In an embodiment, a shutter system is used to control the application of activating light rays to the lens forming material. The shutter system preferably includes air-actuated shutter plates that may be inserted into the curing chamber to prevent activating light from reaching the lens forming material. The shutter system may be coupled to die controller, which may actuate an air cylinder to cause the shutter plates to be inserted or extracted from the curing chamber. The controller preferably allows the insertion and extraction of the shutter plates at specified time intervals. The controller may receive signals from temperature sensors allowing the time intervals in which the shutters are inserted and/or extracted to be adjusted as a function of a temperature of the lens forming composition and/or the molds. The temperature sensor may be located at numerous positions proximate the mold cavity and/or casting chamber.

In an embodiment a single dose of activating light may be used to cure a lens forming composition. The controller may monitor the change in temperature of the lens forming composition during the application of activating light. The activating light preferably initiates a polymerization reaction such that the temperature of the lens forming composition begins to rise. By monitoring the change in temperature over a time period die controller may determine the rate of temperature change. The controller preferably controls the polymerization of the lens forming composition based on die rate of temperature change. When the temperature is found to be rising at a faster than desired rate, the desired rate being determined based on previous experiments, the temperature controller may alter the intensity or duration of the pulse such that the rate of temperature change is lowered. Typically die duration of the activating light is shortened and/or die intensity of the activating light is diminished to achieve tiiis effect. The controller may also increase the rate of cooling air blowing across the mold to help lower the temperature of the lens forming composition. Alternatively, if the temperature of the reaction is increasing too slowly, the controller may mcrease the intensity of the activating light and/or increase die duration of the pulse. Additionally, the confroller may decrease the rate of cooling air blowing across the mold to allow the temperature of the lens forming composition to rise at a faster rate.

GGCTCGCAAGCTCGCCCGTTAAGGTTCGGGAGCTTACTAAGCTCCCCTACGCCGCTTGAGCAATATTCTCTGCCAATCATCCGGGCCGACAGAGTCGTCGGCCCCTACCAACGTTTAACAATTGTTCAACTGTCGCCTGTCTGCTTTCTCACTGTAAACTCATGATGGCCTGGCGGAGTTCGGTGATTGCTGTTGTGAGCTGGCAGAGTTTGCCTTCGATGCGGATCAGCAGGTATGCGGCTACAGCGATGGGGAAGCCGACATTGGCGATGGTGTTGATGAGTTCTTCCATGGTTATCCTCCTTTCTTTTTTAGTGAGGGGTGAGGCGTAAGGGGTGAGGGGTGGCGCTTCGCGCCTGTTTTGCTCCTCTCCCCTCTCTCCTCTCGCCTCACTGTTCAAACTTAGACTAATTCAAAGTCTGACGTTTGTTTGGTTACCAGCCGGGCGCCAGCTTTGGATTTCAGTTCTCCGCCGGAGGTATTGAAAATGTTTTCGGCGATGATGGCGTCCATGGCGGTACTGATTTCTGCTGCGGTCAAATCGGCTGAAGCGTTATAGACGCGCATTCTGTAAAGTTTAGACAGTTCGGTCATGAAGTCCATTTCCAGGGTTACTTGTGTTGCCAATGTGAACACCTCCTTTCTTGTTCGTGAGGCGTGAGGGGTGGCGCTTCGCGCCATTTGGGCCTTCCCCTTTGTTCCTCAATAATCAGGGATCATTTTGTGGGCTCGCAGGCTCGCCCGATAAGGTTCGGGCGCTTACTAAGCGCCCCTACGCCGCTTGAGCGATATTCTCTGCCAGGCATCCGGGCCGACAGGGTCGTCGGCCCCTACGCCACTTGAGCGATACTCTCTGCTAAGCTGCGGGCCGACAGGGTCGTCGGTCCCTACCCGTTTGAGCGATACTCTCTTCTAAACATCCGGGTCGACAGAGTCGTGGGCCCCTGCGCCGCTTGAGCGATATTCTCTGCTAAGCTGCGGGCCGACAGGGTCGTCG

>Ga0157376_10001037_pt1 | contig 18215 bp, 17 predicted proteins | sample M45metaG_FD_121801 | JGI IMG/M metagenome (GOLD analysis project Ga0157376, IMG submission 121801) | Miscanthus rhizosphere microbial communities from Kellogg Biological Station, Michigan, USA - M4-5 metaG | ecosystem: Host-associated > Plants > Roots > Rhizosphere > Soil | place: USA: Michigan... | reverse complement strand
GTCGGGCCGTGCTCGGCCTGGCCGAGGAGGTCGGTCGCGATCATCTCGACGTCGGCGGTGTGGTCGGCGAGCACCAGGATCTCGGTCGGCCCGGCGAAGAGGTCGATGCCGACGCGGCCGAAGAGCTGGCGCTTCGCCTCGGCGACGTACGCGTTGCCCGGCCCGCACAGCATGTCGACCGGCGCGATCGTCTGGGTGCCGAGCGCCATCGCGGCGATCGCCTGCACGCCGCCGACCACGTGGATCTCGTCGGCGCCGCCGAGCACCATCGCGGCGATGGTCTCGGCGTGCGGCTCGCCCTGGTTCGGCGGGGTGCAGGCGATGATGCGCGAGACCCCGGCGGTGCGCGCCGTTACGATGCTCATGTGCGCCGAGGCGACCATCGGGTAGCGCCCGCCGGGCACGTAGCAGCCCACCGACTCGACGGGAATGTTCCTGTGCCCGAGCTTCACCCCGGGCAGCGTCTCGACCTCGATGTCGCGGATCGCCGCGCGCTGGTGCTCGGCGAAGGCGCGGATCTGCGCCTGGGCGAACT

One manner in which the temperature may be controlled is by monitoring die temperature during the application of activating light, as described in U.S. Patent No. 5,422,046 to Tarshiani, et al. During activating light irradiation tiie temperature of the lens forming composition tends to rise. When the temperature reaches a predetermined upper set point the activating light source is preferably turned off. Removal of tiie activating energy may allow the temperature to gradually begin to fall. When the temperature is reduced to a predetermined lower set point the activating light source is turned on. In this way the temperature may be controlled within a desired range. This temperature range tends to be very broad due to die nature of the lens forming polymerization reactions. For example, turning the activating light off at a predetermined upper set point may not insure that the temperature of the lens forming composition will stop at that point. In fact, it is more likely that die temperature may continue to rise after the upper set point has been reached. To offset this effect the upper set point may be set at a temperature lower than the upper temperature desired during die lens forming process. Such a method of temperature control may be insufficient to control the temperature. As shown in Fig. 40, increase in the temperature of a lens forming composition during the lens forming process may not be constant. Since the increase in temperature of the composition changes as the process continues, the use of an upper set point for controlling the temperature may not adequately prevent the composition from reaching greater than desired temperatures. Additionally, near the completion of the process the upper set point may be set too low, thereby preventing the lens forming composition from reaching a temperature that is adequate to maintain the polymerization reaction due to insufficient doses of activating light.